# Is it true that, given a set E, every point in the set of boundary points of E is an accumulation point of the set of boundary points?

Suppose $$E\subset \mathbb{R}^n.$$ Is it true that for all $$x\in\partial E,$$ $$x$$ is an accumulation point of $$\partial E$$?

The reason I think this is true (despite my feeling it is false) is that we have $$\partial E=\{ p \in \mathbb{R}^n, \forall r>0 \text{ one has } B(p,r)\cap E\neq\emptyset \text{ and } B(p,r)\cap E^C \neq \emptyset \}$$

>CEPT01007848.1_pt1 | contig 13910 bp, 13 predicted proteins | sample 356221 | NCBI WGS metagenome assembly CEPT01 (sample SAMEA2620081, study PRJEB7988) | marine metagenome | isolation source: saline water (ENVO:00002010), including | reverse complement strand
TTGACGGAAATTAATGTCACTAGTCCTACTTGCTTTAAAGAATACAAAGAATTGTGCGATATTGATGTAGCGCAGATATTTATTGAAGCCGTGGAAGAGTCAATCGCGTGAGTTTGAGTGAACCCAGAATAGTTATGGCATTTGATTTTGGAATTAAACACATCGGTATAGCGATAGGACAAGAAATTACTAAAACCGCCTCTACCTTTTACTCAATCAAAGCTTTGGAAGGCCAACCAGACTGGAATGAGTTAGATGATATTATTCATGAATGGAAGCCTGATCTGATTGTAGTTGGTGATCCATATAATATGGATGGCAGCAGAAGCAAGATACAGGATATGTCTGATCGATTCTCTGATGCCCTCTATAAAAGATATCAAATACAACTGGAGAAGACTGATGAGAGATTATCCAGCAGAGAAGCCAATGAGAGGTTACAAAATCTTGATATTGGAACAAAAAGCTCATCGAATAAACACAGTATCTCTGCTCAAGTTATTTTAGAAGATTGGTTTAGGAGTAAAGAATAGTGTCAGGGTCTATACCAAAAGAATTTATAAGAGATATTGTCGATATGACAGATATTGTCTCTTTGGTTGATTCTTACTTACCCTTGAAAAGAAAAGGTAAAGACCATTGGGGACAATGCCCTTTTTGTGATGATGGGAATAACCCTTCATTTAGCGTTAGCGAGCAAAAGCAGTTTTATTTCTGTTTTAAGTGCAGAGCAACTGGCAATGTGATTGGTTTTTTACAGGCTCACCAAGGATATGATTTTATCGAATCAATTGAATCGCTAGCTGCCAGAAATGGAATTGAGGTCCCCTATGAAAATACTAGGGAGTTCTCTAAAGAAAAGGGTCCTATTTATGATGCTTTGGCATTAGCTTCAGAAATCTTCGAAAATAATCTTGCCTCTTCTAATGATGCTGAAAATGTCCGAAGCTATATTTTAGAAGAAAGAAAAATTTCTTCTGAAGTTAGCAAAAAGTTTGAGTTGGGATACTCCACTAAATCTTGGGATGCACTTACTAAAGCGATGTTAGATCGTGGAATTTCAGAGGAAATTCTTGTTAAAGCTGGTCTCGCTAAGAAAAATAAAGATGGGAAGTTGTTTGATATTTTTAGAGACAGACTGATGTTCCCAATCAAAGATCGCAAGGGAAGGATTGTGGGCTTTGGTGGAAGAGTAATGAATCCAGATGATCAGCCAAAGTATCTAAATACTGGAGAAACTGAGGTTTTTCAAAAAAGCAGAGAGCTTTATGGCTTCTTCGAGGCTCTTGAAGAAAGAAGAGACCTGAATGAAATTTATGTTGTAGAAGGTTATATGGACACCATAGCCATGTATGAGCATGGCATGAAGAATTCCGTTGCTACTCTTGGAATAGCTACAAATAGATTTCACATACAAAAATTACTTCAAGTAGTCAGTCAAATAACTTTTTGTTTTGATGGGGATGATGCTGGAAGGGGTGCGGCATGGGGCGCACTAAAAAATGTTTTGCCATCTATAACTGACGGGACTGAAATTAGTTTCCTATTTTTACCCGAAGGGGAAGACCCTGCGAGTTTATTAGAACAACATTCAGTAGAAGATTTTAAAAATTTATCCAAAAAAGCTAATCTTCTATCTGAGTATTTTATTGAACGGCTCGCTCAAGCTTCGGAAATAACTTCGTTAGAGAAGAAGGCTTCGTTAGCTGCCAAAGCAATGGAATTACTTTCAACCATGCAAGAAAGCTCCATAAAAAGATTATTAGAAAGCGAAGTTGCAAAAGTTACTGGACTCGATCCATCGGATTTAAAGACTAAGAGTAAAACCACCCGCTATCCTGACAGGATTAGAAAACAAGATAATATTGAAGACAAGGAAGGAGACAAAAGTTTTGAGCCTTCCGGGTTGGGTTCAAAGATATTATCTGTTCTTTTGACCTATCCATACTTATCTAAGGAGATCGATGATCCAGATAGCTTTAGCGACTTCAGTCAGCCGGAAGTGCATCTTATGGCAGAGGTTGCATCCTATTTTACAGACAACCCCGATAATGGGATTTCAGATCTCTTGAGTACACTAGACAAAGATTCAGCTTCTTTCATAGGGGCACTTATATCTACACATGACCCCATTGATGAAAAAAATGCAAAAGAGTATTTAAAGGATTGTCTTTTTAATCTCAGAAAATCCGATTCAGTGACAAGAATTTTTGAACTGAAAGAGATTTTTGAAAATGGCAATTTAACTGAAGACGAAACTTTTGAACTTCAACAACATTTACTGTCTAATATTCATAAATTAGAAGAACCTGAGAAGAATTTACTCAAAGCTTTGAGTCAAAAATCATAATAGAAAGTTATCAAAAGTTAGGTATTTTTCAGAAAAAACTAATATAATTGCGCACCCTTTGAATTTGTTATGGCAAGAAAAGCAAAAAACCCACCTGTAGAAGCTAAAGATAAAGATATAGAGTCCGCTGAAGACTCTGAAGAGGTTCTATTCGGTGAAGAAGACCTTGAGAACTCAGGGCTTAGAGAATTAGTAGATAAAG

which implies, with some extra reasoning, that every ball about every point in $$\partial E$$ Intersects $$S-\{p\}.$$

• What is the boundary of the set $\{0\}$ in $\mathbb R$? What are the accumulation points? – GEdgar Feb 25 at 22:15
• @GEdgar the boundary is 0 and there are no accumulation points. Got it. Counter example. Thanks. – Jake Feb 25 at 22:17

$$E=(0,1) \subseteq \mathbb R$$ only has two boundary points and these are not accumulation points of that finite boundary....